Exhibitions and Events
This exhibition presents the works of six contemporary Canadian photographers - Robert Bean, Edward Burtynsky, Blake Fitzpatrick, Geoffrey James, Mark Ruwedel and James Williams - who document and interpret certain kinds of intervention in the landscape of North America. Specific forces (social, industrial, ideological, aesthetic) are implicated as agents of rearrangement.
This exhibition examines the formative period of the career of Jack Bush (1909-1977), arguably one of Canada’s most important abstract painters, from his early years as a commercial artist, through a critical period of self-examination to his breakthrough in the mid-fifties. Based on recently unsealed diaries from the Art Gallery of Ontario and letters from Bush to Clement Greenberg in the Smithsonian Institute, curator Michael Burtch’s catalogue essay traces the immense inner struggle of this artist, psychologically, spiritually and aesthetically.
Cliff Eyland’s small file-card sized paintings employ an encyclopedic range of media and subject matter divided into related “sets”. A selection from his set of abstract paintings will be displayed in the front alcove gallery. These works are not intended to satirize or even make reference to other abstract works; rather they should be read as a species of conceptual art. Nevertheless, through juxtaposition with the Bush works, comparisons in terms of scale, originality and ambition are interesting and inevitable.
Works by contemporary artists under 35 years old from across Canada were selected by curator James Patten from a national for submissions that elicited over 400 entries for this, the most recent in the recurring series of Young Contemporary exhibitions that have been organized by the London Regional Art and Historical Museums since 1950.
Mainly created between 1991 and 1996, at a time when peace at last seemed possible (ironically, more so last year than this), the works of these contemporary artists from Northern Ireland and the Republic deal with individual memory and psychology, the power of the ancient past, and the constant physical presence of the land itself. Consciously avoiding "The Troubles" as subject matter, these (mainly younger) artists have focused on more intimate personal histories, often in relation to nature and natural processes.
In six elegant works, Montréal artist Jocelyne Alloucherie combines large, densely grained black and white photographs with wood and glass structures that act variously as framing devices, literal supports, and elements suggesting viewlines. Alluding not so much to the real environment as to the internalized and aestheticized idea of "landscape", the images are at once familiar and strange: the hint of a tree-lined avenue, groomed hedges, a silhouetted escarpment.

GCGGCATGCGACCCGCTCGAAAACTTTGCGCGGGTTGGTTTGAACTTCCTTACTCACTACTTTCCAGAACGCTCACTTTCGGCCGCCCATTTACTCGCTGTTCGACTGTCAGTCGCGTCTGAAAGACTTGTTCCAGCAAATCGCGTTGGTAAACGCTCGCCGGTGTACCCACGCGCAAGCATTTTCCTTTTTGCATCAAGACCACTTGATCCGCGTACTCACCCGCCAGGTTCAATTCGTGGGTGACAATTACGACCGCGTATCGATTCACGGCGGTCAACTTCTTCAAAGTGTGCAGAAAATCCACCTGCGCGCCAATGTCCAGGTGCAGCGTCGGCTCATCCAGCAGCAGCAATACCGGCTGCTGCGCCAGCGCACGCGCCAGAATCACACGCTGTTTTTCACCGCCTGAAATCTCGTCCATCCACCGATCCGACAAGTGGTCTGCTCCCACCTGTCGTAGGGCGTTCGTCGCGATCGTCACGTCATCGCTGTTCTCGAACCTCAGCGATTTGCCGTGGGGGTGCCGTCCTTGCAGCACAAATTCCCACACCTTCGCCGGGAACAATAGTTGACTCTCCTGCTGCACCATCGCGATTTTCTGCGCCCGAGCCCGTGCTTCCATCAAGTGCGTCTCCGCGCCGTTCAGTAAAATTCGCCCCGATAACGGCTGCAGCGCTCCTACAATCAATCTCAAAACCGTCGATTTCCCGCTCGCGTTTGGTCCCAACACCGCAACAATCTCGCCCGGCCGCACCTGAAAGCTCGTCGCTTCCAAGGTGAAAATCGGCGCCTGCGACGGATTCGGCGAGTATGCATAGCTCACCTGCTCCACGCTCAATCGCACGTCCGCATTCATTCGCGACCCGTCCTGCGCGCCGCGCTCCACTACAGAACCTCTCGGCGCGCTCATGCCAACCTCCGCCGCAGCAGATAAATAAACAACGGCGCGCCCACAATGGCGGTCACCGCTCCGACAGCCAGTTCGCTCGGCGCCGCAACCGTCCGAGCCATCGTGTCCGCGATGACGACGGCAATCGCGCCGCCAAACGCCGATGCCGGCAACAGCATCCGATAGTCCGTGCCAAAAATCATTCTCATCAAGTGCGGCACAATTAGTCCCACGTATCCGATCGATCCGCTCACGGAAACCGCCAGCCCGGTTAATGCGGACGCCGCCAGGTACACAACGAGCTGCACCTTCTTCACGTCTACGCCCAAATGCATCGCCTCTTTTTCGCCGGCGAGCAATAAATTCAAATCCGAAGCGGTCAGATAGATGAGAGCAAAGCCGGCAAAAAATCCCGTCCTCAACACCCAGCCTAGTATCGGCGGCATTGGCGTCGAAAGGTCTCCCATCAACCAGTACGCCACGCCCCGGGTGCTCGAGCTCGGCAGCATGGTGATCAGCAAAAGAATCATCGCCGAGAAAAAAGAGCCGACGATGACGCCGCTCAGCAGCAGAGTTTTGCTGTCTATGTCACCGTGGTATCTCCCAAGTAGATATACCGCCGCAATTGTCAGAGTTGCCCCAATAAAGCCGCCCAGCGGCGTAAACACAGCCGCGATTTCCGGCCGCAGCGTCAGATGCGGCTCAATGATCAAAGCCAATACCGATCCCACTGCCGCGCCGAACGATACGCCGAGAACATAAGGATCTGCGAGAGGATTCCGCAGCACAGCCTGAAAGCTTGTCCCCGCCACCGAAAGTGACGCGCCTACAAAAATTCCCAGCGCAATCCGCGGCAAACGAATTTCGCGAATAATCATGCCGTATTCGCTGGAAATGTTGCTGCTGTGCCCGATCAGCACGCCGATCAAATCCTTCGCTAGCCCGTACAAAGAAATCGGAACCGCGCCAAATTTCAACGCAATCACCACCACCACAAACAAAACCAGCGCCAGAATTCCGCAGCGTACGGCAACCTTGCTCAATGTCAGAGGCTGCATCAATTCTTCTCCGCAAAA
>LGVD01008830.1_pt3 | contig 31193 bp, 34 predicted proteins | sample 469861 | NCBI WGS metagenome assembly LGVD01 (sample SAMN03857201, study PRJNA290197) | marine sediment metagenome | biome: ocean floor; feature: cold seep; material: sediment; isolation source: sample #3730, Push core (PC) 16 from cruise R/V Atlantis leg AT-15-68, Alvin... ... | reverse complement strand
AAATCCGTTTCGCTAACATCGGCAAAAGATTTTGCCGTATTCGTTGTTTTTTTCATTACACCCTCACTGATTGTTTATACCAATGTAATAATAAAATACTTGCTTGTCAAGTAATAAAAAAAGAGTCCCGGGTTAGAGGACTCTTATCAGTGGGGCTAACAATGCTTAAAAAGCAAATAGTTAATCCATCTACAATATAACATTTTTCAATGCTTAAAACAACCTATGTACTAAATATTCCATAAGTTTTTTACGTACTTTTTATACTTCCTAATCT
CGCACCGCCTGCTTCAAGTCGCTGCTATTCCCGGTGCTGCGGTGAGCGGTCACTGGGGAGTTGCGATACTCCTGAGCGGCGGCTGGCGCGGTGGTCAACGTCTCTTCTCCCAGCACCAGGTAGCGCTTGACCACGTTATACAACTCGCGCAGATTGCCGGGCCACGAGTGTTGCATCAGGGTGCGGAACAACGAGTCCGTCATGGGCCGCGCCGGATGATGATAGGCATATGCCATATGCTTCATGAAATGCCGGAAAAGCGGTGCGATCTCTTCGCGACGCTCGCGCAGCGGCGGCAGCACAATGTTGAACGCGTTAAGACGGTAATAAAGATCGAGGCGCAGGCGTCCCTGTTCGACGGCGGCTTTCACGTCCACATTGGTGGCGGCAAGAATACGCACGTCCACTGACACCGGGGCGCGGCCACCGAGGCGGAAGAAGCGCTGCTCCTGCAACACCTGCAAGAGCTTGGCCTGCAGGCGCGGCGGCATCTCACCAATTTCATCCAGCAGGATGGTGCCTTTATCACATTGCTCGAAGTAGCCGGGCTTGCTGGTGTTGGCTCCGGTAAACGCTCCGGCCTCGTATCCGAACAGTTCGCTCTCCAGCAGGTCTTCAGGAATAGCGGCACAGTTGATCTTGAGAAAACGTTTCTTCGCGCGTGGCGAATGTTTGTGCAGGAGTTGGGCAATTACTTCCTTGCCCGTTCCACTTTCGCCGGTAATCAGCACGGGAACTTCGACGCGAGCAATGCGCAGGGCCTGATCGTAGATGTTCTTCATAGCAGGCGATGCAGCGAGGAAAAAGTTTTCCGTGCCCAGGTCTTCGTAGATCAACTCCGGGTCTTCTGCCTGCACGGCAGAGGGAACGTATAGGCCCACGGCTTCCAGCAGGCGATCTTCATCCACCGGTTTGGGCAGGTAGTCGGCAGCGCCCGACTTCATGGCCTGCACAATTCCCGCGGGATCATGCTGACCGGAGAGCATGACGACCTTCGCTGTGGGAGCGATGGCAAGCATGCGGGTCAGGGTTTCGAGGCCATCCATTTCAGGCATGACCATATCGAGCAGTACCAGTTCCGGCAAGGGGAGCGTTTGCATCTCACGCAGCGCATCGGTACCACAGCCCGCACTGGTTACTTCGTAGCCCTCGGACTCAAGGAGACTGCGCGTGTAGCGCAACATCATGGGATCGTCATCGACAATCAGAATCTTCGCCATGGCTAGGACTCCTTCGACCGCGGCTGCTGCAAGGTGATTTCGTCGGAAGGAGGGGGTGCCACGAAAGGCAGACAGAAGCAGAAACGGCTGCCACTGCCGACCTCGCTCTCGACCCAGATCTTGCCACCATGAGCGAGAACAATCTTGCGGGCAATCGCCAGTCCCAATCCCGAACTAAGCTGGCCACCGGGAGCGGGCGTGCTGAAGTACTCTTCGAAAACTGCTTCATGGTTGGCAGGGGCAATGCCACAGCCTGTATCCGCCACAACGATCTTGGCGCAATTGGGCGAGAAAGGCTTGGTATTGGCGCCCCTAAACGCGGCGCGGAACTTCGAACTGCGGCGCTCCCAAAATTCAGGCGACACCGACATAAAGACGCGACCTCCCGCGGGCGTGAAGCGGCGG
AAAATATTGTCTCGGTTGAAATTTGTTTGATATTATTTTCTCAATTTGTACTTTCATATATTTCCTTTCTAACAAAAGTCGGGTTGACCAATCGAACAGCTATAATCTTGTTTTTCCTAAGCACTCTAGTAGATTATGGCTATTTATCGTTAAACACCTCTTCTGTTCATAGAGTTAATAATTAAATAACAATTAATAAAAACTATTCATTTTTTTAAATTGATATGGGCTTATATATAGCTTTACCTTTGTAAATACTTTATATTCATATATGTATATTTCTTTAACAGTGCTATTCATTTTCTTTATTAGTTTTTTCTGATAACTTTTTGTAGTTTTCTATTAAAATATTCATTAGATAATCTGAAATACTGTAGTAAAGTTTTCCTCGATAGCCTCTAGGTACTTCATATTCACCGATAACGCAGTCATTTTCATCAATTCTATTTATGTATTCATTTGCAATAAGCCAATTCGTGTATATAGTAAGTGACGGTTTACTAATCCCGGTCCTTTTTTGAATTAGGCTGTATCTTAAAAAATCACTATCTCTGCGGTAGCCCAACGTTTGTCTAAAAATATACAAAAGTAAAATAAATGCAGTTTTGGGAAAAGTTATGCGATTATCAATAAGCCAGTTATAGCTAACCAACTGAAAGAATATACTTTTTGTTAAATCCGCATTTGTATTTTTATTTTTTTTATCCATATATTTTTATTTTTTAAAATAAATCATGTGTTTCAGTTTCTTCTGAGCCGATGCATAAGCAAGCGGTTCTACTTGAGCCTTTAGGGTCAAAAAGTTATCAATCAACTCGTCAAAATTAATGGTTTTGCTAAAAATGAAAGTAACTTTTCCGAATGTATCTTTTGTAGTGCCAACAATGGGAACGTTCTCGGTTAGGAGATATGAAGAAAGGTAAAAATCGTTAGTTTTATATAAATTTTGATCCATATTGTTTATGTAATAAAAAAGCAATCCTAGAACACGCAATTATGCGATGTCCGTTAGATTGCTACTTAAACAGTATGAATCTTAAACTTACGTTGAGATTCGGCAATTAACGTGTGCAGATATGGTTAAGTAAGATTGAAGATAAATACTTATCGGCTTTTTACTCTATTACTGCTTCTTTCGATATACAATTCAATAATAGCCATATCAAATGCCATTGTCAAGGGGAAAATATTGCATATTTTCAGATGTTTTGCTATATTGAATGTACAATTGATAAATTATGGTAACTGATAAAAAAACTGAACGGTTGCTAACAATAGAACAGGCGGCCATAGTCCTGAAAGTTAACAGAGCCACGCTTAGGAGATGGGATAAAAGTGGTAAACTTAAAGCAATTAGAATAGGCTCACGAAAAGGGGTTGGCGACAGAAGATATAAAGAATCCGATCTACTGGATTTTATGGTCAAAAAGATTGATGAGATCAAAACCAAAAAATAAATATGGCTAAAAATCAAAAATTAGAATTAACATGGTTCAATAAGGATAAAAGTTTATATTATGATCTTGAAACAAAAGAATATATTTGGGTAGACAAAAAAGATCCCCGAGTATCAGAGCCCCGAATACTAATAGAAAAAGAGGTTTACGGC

Halifax artist Peter Dykhuis combines the intellectual fun of word-play with the "guilty pleasure" of painting in these scrabble-like constructions. Superimposing familiar expressions onto partial maps of North America -- which, in turn, are overlaid with patterns and symbols taken from military and media sources -- these encaustic paintings strategically position an array of issues on the map. The front alcove exhibition has been organized by the Dalhousie Art Gallery.
Our annual celebration of the Dalhousie community's creativity, in painting, graphic art, photography, mixed media, sculpture and crafts, makes no distinction between amateurs and professionals. The exhibitions is also open to students, staff, faculty and alumni of the University of King's College. Entries will be accepted during Gallery hours, from 4 November to 17 November. Entry forms available 14 October.
Yarmouth artist Mabel Killam Day (1884-1960) studied at Mount Allison University, and in New York under Robert Henri. She painted the industrialized cityscapes of Pittsburgh and Philadelphia and the rugged, picturesque landscapes of Nova Scotia with vitality and intensity, as well as a number of luminous portraits. Organized by Franziska Kruschen, Acadia University Art Gallery, Wolfville, with funding from the Museum Assistance Program of the Department of Canadian Heritage, and the Nova Scotia Department of Culture and Education.
Monica Tap continues her investigation into floral motifs, which began with her reconstructive analysis of 17th century Dutch flower paintings. Tracing the use of stylized flowers and foliage from their historical origins to more recent wallpaper and fabric patterns, Tap creates intriguingly layered works, in which contemporary distancing techniques in painting, such as appropriation and repetition, are combined with painterly brushwork and a sensuous palette, to reinvest the vegetal traces with meaning. Curated by Susan Gibson Garvey.